Stopping smoking is difficult, but we know that the more resources you are willing to use, the better the chance that you can stop.
One powerful tool for stopping smoking is your "thought process." Positive thinking can help build confidence and can also help improve attitude and mood. We know how important it is for people to focus on behavioral coping skills and substitutes such as chewing gum, squeezing stress balls, etc. But, another tool that can be used is monitoring thought patterns.
It's a natural human tendency to talk to ourselves. If your mind is hearing you say, "I can't do this, it's too hard to quit," it can have an impact on our ability to utilize our other coping skills. Having an awareness of your self-talk is crucial. Once you are aware of your negative self-talk, the next step is to take steps to change it. So, when you hear yourself thinking negative thoughts, change that thought to something more positive such as, "I CAN do this."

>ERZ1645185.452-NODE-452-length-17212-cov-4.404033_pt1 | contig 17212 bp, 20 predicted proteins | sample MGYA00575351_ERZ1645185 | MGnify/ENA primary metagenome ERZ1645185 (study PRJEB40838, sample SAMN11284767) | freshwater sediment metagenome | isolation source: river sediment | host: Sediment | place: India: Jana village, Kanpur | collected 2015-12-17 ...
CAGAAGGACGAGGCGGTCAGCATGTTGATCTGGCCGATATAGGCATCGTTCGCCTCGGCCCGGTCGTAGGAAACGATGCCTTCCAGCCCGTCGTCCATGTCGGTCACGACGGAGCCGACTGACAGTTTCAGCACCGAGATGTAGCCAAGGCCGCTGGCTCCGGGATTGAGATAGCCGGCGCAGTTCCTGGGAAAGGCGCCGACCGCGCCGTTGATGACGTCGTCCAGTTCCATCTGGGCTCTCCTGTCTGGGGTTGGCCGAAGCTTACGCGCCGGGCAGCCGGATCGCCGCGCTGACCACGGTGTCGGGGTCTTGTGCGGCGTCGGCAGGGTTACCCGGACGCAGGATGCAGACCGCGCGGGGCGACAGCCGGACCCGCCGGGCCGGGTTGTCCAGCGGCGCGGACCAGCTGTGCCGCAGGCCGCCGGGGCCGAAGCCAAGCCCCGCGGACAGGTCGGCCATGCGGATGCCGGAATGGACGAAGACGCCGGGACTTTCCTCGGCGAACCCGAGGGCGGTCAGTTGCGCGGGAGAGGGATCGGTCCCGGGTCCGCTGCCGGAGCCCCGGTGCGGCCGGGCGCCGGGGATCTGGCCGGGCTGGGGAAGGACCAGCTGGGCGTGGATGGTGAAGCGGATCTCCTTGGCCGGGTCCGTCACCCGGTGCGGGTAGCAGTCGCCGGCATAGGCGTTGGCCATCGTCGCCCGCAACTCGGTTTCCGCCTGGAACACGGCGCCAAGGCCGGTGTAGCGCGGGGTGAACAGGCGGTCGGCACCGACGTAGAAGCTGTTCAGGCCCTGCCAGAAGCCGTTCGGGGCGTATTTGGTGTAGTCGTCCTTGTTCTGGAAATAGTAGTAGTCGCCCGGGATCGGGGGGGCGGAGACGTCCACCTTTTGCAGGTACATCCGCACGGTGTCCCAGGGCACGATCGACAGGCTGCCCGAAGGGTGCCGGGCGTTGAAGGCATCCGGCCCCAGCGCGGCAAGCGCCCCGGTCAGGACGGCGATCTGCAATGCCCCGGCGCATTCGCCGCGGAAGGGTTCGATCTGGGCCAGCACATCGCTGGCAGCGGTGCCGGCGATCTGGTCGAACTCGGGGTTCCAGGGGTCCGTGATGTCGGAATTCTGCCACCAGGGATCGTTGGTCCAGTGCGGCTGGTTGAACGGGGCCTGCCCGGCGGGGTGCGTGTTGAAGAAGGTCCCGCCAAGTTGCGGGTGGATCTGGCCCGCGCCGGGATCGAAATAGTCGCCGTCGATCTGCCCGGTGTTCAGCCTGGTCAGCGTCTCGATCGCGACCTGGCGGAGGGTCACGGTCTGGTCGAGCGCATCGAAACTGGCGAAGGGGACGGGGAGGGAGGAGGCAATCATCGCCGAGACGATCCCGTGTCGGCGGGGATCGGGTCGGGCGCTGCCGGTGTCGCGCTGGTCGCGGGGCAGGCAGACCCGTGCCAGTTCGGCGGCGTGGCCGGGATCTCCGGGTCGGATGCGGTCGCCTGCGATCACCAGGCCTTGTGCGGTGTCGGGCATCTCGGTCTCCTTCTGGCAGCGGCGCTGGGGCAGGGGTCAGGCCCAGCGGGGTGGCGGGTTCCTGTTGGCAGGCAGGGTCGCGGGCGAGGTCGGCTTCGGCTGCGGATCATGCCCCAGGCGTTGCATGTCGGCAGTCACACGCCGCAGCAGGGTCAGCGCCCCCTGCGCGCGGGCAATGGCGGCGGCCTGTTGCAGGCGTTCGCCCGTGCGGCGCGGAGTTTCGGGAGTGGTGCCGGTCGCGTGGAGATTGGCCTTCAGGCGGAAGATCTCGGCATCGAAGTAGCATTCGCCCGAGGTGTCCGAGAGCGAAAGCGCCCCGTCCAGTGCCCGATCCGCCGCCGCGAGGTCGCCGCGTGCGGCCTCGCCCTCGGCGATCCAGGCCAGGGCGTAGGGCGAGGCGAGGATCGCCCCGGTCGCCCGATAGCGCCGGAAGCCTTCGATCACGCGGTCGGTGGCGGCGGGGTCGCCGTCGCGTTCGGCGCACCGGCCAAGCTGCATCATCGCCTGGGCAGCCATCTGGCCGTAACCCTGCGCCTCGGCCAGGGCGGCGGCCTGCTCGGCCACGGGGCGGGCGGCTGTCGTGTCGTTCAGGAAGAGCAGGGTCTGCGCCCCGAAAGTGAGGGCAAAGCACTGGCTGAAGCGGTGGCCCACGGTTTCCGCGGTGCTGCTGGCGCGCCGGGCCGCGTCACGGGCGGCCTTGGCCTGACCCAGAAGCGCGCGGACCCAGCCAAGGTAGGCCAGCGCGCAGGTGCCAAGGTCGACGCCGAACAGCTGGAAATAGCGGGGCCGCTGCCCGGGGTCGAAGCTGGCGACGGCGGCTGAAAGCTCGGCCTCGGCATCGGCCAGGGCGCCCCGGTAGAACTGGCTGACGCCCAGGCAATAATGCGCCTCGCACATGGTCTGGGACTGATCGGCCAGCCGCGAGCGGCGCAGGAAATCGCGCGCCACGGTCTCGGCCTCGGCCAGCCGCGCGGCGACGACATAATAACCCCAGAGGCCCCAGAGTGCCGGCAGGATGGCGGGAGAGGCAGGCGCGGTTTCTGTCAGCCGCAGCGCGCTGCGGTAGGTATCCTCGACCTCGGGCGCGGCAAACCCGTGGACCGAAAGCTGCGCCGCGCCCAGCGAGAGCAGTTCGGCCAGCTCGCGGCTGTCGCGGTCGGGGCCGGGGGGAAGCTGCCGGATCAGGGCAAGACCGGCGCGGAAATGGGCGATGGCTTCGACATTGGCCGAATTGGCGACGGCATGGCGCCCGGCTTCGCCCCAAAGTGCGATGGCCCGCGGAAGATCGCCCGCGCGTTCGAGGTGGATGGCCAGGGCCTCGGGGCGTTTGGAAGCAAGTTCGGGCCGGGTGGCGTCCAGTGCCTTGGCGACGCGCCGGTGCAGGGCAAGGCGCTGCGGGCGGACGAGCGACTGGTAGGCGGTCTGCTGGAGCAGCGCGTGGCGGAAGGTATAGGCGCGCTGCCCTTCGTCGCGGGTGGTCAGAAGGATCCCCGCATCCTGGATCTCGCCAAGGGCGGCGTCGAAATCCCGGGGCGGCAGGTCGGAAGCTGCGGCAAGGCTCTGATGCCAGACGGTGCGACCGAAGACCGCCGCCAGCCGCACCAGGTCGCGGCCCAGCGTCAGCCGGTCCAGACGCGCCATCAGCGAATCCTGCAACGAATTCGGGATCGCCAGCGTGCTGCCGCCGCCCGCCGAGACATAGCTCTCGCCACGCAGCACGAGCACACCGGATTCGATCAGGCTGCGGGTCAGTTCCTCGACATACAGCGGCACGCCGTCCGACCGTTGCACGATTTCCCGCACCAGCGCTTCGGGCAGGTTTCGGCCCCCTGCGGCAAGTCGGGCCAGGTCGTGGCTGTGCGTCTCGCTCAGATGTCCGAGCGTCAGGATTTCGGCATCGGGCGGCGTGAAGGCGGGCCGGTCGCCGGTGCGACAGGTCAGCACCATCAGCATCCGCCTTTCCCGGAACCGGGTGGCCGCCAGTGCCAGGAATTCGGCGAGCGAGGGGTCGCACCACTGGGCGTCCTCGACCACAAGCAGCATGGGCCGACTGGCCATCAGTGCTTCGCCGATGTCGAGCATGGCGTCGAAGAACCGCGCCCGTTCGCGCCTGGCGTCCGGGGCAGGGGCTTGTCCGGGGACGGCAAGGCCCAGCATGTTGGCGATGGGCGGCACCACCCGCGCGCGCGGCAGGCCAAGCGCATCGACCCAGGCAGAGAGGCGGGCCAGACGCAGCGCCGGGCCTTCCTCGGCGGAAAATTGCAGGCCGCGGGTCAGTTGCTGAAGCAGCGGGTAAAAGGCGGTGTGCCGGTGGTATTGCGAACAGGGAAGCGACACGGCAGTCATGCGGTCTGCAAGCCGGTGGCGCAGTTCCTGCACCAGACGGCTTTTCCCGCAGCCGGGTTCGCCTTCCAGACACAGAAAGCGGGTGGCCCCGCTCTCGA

Some other positive self-talk statements that you can tell yourself include:
- "I happily see myself smoke-free."
- "Smoking is no longer an option."
- "I feel so much better when I practice healthy behaviors."
Another tip is to write down positive messages and read them throughout the day as a reminder about how important it is to stay positive during the process of stopping smoking. Remember to continue going to the BecomeAnEX.org Web site and work through your plan.
Dr. Richard D. Hurt is an internationally recognized expert on tobacco dependence. A native of Murray, Kentucky, he joined Mayo Clinic in 1976 and is now a Professor of Medicine at its College of Medicine. In 1988, he founded the Mayo Clinic Nicotine Dependence Center and since then its staff has treated over 33,000 patients for tobacco dependence. Send your questions directly to Dr. Hurt at AskTheExpert@becomeanex.org